1910 Rogers Pass avalanche
Workers recover bodies and clear the tracks on March 5
|Date||March 4, 1910|
|Location||Rogers Pass, British Columbia|
|Operator||Canadian Pacific Railway|
|Type of incident||Avalanche|
The 1910 Rogers Pass Avalanche killed 62 men clearing a railroad line near the summit of Rogers Pass through the Selkirk Mountains in British Columbia on March 4, 1910. It is Canada's worst avalanche disaster.
The Canadian Pacific Railway's line through Rogers Pass completed its transcontinental railroad through to Canada's west coast, and at the time was the only such link. It was therefore of vital importance to keep it open through the winter months. Although completed in November 1885 it was soon abandoned as throughout that winter, up to 12 metres of snow buried the line and avalanches tore away newly-laid sections of track. A costly system of 31 'snow sheds' was constructed to protect the most vulnerable sections of line, covering 6.5 km (4.0 mi) in all. However, most of the route through the pass was still unprotected, meaning that men and equipment were often called upon to clear the track.
The winter of 1909–1910 provided conditions particularly conducive to avalanches; many slides being experienced during January and February. On March 1, 96 people had been killed further south in the Wellington avalanche in Washington State. Three days later on the evening of March 4 work crews were dispatched to clear a big slide which had fallen from Cheops Mountain, and buried the tracks just south of Shed 17. The crew consisted of a locomotive-driven rotary snowplow and 63 men. Time was critical as westbound CPR Train Number 97 was just entering the Rocky Mountains, bound for Vancouver. Half an hour before midnight as the track was nearly clear, an unexpected avalanche swept down the opposite side of the track to the first fall. Around 400 metres of track were buried. The 91-ton locomotive and plow were hurled 15 metres to land upside-down. The wooden cars behind the locomotive were crushed and all but one of the workmen were instantly buried in the deep snow. The only survivor was Billy Lachance the locomotive fireman who had been knocked over by the wind accompanying the fall but otherwise remained unscathed.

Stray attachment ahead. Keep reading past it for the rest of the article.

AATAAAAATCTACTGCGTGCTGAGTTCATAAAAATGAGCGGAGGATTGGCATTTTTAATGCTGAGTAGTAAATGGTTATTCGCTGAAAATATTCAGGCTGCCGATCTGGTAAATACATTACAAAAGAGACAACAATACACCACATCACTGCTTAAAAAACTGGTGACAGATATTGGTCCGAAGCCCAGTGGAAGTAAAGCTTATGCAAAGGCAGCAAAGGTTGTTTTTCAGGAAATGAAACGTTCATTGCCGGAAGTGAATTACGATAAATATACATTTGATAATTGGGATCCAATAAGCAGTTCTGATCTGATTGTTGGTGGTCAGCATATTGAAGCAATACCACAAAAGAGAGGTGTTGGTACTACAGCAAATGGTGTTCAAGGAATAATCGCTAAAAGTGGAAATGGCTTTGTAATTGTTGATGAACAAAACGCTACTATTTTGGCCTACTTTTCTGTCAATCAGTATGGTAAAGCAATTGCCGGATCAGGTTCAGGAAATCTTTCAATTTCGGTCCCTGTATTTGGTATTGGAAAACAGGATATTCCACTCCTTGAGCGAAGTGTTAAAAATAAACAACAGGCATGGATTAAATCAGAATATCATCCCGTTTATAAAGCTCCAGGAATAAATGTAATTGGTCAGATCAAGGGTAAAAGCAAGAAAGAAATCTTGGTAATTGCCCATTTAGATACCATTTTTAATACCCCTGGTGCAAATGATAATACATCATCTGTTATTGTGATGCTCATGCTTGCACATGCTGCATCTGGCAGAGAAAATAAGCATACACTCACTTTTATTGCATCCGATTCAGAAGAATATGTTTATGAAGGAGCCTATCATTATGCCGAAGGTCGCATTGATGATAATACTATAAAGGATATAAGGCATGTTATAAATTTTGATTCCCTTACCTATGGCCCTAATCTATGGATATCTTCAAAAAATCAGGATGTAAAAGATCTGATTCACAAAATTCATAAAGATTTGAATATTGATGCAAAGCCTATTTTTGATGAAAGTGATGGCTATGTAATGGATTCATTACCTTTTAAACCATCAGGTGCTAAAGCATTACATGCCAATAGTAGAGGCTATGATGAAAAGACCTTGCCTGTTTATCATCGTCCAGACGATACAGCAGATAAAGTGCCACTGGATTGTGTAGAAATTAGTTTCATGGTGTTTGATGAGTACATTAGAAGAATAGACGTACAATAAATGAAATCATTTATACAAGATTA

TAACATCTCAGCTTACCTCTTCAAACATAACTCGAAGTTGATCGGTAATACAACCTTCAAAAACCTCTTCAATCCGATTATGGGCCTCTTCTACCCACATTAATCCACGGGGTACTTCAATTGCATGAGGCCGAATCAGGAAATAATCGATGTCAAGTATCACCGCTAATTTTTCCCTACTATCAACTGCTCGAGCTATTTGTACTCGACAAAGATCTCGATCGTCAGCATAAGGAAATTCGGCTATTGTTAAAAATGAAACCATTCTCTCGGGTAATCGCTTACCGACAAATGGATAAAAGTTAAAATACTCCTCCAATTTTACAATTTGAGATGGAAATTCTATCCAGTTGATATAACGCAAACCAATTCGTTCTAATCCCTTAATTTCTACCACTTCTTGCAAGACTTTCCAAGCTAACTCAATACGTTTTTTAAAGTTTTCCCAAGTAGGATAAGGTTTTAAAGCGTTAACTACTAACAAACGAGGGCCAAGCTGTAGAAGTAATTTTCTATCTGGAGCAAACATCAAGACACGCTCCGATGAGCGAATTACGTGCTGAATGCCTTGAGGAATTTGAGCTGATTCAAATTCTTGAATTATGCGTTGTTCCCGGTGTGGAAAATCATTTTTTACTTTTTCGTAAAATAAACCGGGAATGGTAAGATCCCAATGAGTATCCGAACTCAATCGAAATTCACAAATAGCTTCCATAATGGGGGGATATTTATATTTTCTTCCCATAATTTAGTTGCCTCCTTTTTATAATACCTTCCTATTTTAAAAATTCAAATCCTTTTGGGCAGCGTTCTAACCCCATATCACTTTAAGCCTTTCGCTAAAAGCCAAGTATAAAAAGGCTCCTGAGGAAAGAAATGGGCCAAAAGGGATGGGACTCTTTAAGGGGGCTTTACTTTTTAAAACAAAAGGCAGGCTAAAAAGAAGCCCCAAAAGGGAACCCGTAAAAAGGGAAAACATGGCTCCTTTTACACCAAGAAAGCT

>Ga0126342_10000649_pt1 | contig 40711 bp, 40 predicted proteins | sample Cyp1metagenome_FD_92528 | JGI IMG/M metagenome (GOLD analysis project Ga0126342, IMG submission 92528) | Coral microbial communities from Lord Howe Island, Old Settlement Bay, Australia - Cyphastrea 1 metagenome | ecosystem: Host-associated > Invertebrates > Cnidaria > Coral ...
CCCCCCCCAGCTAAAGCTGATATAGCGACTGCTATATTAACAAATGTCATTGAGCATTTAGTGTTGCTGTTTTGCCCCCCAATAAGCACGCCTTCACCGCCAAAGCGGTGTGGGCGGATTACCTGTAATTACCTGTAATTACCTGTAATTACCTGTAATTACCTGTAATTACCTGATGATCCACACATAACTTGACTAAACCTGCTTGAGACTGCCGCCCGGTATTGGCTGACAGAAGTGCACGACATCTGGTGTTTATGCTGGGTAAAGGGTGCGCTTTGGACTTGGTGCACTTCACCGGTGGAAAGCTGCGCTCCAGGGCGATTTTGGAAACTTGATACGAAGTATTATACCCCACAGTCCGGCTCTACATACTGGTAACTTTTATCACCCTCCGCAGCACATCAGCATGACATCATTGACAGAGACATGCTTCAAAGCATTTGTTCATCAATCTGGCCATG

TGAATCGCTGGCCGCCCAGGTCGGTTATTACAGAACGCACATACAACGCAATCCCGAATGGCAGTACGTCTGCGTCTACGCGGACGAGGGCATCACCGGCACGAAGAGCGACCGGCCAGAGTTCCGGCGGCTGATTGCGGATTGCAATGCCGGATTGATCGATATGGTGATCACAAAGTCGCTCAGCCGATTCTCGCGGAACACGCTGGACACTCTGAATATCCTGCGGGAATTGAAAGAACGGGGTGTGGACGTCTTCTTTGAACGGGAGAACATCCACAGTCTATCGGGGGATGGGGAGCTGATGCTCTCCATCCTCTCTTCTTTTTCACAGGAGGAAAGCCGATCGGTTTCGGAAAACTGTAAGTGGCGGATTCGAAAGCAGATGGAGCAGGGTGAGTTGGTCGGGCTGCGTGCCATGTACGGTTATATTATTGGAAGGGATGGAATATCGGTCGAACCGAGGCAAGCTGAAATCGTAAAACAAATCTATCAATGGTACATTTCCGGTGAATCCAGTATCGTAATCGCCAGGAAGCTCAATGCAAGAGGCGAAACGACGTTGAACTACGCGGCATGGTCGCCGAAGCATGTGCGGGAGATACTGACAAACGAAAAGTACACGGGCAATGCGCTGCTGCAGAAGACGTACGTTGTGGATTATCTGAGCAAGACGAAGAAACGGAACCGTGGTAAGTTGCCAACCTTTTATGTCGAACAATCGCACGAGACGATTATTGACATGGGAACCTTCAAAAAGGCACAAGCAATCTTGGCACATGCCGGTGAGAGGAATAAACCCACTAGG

When news of the disaster reached nearby Revelstoke a relief train consisting of 200 railmen, physicians and nurses was sent to the scene. They found no casualties to treat; it became a mission to clear the tracks and recover the bodies beneath 10 metres of snow. Many of the dead were found standing upright, frozen in position, reminiscent of Pompeii. 62 workers were killed. Among the dead were 32 Japanese workers.
The disaster was not the first to befall the pass; in all over 200 people had been killed by avalanches there since the line was opened 26 years previously. The CPR finally accepted defeat and in 1913 began boring the five mile long Connaught Tunnel through Mount Macdonald, at the time Canada's longest tunnel, so bypassing the hazard of Rogers Pass. It was opened on December 13, 1916, and the railway abandoned the pass.
- Disasters of the century - Rogers Pass Avalanche. Archived from the original on February 12, 2010.
- "The History of the Rogers Pass crossing". Railfan.net: Canadian Rail Travel.
- "The Deadly Avalanches of 1910". The Weather Doctor.
- Haine, Edgar A. (1993). Railroad Wrecks. pp. 147–148. ISBN 0-8453-4844-2.
- Greenaway, John Endo (March 3, 2009). "March 4, 1910 Rogers Pass Avalanche". The Bulletin.
- Transcripts of contemporary newspapers - GenDisasters